i have just looked at the special question time in parliament this morning,and the only conclusion i could come to was the c of e needs to disestablish it self if it really wants to be a church in its own standing.othwewise it could be like a state religion in any other country where parliament dictates its rules and practices,ie iran…..give to ceasar  etc.. being a christian  and being a good subject of the crown is not impossible but lets keep them seperate.if on the other hand one wishes to be part of the establishment there is a price but at what cost..the archbishop spoke of mission,what is the mission of the  church? go and make disciples of all nations bring the good news..but the night before he died he prayed for unity and what do we see to day..i wish the c of e could turn back the clock but it cant,by this i mean never seperated from Peter its all history now the rights and wrongs dont interest me.I want to live in the present  i would like to see all christians love one another be open to the Spirit no matter what it may cost me be guided by the spirit intepret the signs of the times and listen to the vicar of christ. and most important of all spend time in the presence of the lord,how else can i introduce him to others if i do not know him.

  • whytheworldisending

    It is not necessarily illogical to have women priests but not women bishops. It would only be so if there were no difference between the role of a priest and a bishop, or if one’s gender had no impact on one’s suitability for either role. Bishops have powers that priests do not have, and there is no logical (as opposed to political) reason why argument cannot exist as to why women should not wield those powers. Women for example find their way principally by using landmarks, while men tend to use their sense of direction. In a desert therefore, men should lead, because there are fewer landmarks. This applies to the CofE because they are making a spiritual desert for themselves by seeking to be in agreement with “Society.” David Cameron chipped in saying that they should get “with the programme,” but what if there is no programme? If the CofE is to simply reflect the values or lack of values in society, what is its purpose? Indeed Margaret Thatcher said, “There is no such thing as Society. There are individuals and families.” Its that last word that is important. The CofE’s sheepish efforts to appease the militant feminists and militant homosexuals who have (almost) hijacked its decision-making completely ignores children and families, and threatens to turn it into a club which no decent family would wish to belong to.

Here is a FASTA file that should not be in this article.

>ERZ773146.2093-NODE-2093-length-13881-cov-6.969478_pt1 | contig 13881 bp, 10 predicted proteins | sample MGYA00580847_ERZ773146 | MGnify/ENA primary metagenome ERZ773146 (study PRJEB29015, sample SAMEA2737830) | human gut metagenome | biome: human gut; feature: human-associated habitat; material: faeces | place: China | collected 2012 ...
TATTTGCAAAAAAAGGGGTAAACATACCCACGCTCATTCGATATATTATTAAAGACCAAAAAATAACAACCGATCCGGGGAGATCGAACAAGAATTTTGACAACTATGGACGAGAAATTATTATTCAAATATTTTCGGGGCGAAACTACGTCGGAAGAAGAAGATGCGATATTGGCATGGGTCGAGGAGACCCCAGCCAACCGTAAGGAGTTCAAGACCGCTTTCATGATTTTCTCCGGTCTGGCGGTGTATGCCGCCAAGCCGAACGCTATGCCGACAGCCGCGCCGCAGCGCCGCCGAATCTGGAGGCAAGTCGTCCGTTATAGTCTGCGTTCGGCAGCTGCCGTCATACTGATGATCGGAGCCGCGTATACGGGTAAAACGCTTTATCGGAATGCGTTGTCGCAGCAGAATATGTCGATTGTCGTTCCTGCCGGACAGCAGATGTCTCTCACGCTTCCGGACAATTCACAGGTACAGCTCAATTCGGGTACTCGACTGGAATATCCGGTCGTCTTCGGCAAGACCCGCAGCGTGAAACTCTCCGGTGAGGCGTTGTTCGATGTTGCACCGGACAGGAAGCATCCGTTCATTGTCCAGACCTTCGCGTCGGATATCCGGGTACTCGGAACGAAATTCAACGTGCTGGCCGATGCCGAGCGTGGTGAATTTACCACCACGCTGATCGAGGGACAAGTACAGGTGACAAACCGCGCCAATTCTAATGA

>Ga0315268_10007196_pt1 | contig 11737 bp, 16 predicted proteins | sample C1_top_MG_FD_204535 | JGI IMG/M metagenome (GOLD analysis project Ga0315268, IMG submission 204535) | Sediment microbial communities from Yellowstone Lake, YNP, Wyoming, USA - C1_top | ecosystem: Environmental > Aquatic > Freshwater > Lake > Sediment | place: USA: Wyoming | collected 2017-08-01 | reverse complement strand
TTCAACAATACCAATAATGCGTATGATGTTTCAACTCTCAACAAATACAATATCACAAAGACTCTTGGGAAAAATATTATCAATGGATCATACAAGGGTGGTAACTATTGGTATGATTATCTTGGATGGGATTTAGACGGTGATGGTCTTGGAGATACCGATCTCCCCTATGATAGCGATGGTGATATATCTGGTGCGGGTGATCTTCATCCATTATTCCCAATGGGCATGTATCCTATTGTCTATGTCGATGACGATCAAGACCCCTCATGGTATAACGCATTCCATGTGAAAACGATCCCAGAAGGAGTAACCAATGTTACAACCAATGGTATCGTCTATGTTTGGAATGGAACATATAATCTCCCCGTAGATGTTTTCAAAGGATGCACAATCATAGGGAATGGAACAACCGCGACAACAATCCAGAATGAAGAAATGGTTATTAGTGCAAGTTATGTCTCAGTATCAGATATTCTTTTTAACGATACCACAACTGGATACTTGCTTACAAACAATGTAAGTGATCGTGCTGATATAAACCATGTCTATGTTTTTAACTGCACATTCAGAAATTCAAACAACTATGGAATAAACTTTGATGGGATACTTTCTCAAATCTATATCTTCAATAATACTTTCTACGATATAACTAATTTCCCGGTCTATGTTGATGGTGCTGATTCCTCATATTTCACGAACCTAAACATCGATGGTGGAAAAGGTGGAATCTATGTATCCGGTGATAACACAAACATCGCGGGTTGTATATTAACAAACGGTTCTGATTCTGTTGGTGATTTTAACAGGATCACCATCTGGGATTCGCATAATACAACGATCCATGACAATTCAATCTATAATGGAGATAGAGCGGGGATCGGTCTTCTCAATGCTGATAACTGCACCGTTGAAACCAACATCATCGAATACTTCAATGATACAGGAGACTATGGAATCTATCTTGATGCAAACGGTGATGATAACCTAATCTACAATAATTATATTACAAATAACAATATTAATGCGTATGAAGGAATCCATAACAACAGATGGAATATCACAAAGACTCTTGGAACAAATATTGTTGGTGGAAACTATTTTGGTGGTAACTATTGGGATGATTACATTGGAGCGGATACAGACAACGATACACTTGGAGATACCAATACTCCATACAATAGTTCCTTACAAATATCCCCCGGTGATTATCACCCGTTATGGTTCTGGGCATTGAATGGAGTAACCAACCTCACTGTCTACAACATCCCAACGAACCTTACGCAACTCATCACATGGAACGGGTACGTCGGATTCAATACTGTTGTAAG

• whytheworldisending

    St Paul refers to Jesus as the perfect high priest, since He offered himself as a sacrifice for the forgiveness of sins. At John 10:!7 Jesus says, “For this reason the Father loves me, because I lay down my life, that I may take it again. No one takes it from me, but I lay it down of my own accord.”

  • Alan

    The way I see it, the Church inherited a male-only priesthood (dating from a time when women had no leadership roles, and Jesus Himself incurred hostility for even talking to women).  When people started questioning why only men were ordained, the Church started making up reasons to justify an already-existing practice.  Several such reasons have been offered, including “Christ was male”, “the apostles were all male”, “the Church is the Bride of Christ” etc.  None is wholly convincing, so I reserve the right to express my view on this issue whenever it arises.  I don’t expect any change in my lifetime, nor would I support attempts at illicit ordinations of women as occasionally happens.  But, at the risk of being called a “heretic” by the ultra-traditionalists, I stick by my view that ordaining women is NOT an “ontological impossibility”. 

  • Alan

    This is like those Ulster Protestants who insist on addressing a Catholic priest as “mister” instead of “father”.  Do you find that offensive?  If so, show more courtesy to others.